In Other News – Fight for Democracy – 3/30/2023

March 30, 2023

Russia’s economy is finally feeling the effects of sanctions. A recent report (by the Wall Street journalist who was recently arrested in Russia on charges of espionage) states that energy revenue dropped by almost 46% in the first two months of this year compared to the same period in 2022. Europe’s price cap on Russian gas and ban on seaborne Russian crude oil have caused energy receipts to plummet and while Russia has found a buyer for its energy in China, it is at such a discounted price one might argue with friends like these, who needs enemies. Concurrently, Russia is spending a great deal money on its war, including on Iranian drones and other weapons, prompting many to sound alarm bells anew about the economic viability of the Russian state at war, which may be why there is renewed nuclear sabre rattling in Belarus.

Meanwhile, the U.S. led Summit for Democracy was held this week amidst a challenging backdrop for democracy throughout the world. A curb on freedom of speech and political opposition in India, the elimination of a critical election monitoring capability in Mexico, and post-electoral violence in Kenya are just the most recent examples of the pressures being put on free and open societies by interests seeking power above the public good. These cases demonstrate how unchecked corruption, curbs on media freedom and free speech, a diminishment of the rule of law and the autonomy of a judiciary, and manipulated elections are effective strategies to slowly undermine the institutions that underpin effective democracies – one need only to look and Hungary and Turkey that one could arguably call erstwhile democracies.

Still despite these trends, there are also indications that in other corners that democracies, their institutions, and the people they represent are willing to struggle through the inefficiencies of political freedom in order to pursue a better life. Ukraine is the most cogent case for this today. Despite crushing energy prices and domestic tensions, European countries continues to support the war. Recent elections in Brazil and Nigeria belied the expectation of debilitating post-electoral violence. And the decision in Israel to place judicial reforms on hold quelled, at least temporarily, fears of a constitutional crisis.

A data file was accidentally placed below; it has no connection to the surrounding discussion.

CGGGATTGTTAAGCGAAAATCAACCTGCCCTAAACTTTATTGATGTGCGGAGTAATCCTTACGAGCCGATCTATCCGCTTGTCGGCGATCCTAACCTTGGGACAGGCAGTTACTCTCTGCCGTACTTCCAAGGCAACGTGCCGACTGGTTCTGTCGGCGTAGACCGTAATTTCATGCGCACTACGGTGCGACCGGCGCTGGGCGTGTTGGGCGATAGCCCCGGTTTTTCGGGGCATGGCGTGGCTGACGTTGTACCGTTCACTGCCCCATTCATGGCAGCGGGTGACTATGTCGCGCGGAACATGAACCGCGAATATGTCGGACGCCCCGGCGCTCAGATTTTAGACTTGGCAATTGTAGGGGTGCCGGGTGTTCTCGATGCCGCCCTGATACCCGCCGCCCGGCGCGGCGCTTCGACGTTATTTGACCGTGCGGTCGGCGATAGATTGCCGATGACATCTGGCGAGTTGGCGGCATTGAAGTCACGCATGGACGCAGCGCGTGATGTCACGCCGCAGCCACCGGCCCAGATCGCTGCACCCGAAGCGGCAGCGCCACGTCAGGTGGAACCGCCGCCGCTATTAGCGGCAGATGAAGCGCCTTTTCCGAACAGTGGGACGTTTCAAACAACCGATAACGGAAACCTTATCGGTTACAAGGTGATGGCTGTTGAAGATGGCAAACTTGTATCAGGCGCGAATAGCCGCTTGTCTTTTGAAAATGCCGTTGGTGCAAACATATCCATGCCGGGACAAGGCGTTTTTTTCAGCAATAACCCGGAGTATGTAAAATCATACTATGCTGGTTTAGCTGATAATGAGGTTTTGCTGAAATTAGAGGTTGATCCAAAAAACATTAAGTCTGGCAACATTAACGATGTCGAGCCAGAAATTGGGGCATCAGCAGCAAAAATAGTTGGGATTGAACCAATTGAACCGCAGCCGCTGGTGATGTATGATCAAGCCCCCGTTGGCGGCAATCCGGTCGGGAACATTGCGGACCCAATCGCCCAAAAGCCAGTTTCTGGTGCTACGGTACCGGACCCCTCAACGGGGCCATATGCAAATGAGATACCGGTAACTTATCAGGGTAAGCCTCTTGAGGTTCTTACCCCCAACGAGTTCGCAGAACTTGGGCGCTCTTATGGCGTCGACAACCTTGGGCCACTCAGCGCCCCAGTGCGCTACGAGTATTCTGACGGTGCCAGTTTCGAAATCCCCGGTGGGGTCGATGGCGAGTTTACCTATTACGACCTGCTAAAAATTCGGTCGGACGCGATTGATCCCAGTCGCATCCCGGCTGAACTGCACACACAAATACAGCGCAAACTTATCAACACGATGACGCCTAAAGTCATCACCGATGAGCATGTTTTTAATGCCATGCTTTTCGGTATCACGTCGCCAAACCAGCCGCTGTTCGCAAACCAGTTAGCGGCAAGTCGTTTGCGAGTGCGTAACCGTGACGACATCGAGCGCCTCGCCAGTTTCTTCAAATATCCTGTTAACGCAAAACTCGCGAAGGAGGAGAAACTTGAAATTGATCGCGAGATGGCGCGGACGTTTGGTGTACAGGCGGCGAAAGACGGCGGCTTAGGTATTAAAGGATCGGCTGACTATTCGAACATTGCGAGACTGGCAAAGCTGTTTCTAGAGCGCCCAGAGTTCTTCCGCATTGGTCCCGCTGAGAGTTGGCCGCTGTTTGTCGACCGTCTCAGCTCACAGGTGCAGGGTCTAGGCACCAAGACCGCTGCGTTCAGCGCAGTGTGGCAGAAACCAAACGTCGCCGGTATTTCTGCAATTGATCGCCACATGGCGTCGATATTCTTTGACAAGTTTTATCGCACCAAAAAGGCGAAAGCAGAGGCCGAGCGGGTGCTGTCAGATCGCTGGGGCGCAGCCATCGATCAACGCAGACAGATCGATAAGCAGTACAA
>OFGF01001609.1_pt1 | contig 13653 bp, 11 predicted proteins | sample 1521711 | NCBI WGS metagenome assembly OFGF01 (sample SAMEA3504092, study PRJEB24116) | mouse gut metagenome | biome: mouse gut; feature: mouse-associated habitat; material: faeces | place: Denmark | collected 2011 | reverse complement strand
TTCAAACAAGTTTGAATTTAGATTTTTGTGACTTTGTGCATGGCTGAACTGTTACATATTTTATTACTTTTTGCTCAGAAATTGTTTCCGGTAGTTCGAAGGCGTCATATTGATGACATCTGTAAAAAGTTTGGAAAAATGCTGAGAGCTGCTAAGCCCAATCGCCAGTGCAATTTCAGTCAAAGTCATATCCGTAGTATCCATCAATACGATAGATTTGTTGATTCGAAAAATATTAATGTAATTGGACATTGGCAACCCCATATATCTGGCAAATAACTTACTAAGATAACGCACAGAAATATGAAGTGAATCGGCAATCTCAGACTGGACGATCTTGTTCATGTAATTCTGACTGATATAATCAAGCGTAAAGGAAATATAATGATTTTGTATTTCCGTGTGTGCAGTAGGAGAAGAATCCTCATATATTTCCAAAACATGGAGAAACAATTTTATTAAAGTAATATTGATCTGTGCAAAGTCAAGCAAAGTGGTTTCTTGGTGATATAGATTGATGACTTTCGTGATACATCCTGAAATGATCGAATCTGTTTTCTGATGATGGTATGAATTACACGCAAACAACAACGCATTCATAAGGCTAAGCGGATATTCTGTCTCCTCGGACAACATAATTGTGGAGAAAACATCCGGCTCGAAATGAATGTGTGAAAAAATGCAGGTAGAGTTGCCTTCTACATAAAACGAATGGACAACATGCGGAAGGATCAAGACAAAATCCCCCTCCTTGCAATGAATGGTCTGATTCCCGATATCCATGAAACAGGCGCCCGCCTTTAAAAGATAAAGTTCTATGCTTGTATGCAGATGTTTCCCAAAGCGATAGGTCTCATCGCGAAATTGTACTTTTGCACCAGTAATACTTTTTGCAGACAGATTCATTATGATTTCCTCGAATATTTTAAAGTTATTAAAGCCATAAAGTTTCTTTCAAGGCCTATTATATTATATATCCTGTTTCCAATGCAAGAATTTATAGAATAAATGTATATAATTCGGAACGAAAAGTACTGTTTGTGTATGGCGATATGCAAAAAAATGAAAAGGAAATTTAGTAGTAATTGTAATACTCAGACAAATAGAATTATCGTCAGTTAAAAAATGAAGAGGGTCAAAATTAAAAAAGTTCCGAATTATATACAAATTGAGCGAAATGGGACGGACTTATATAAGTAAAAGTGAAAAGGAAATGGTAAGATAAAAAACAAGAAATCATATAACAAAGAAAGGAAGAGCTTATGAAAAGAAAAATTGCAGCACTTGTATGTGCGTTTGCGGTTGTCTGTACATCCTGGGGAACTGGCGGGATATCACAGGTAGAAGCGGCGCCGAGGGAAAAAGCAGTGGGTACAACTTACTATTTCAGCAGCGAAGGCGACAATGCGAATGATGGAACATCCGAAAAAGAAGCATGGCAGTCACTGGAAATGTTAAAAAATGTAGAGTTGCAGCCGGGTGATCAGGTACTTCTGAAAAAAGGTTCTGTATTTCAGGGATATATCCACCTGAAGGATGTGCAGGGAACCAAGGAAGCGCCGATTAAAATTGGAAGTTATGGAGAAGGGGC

Concurrently, China is pursuing its own alternative vision of the future, grounded is a vision of autocratic rule as an effective mode of governance and economic development. Autocracy in the short term is more efficient. In the wake of pandemic lockdowns, democratic aspirations are dead in places like Hong Kong and Myanmar. The club of autocrats are seeking new alignments as evidenced in the newfound alliance between Russia and Iran, as well Saudi Arabia’s rapprochement with China and its intention to join the Shanghai Cooperation Organization. The number of countries willing to diplomatically recognize Taiwan continue to diminish in the wake of significant Chinese investment in Africa and Latin America, suggesting the continuous repositioning of various governments towards China in the face of their own economic requirements. Indeed, across Africa, Latin America and South East Asia, the case for prosperity is being made by both autocrats and democrats with varying diplomatic, economic, and security enticements.

Buyers of China’s prosperity without democracy should be wary… they ought to look at how Xi’s vision is really playing out in China and in places that have received large Chinese investments (who really benefits and who is saddled with crushing debt). Life in China is extremely difficult for most and impossible for some like the Uyghurs and the prospect for individual success perilous. What’s more, Putin’s disastrous genocidal war has shown the world in flagrant relief that autocratic leadership is sclerotic, unimaginative, deaf to facts, and brutal. Truly, democratic societies are the best counterweight to autocratic governments.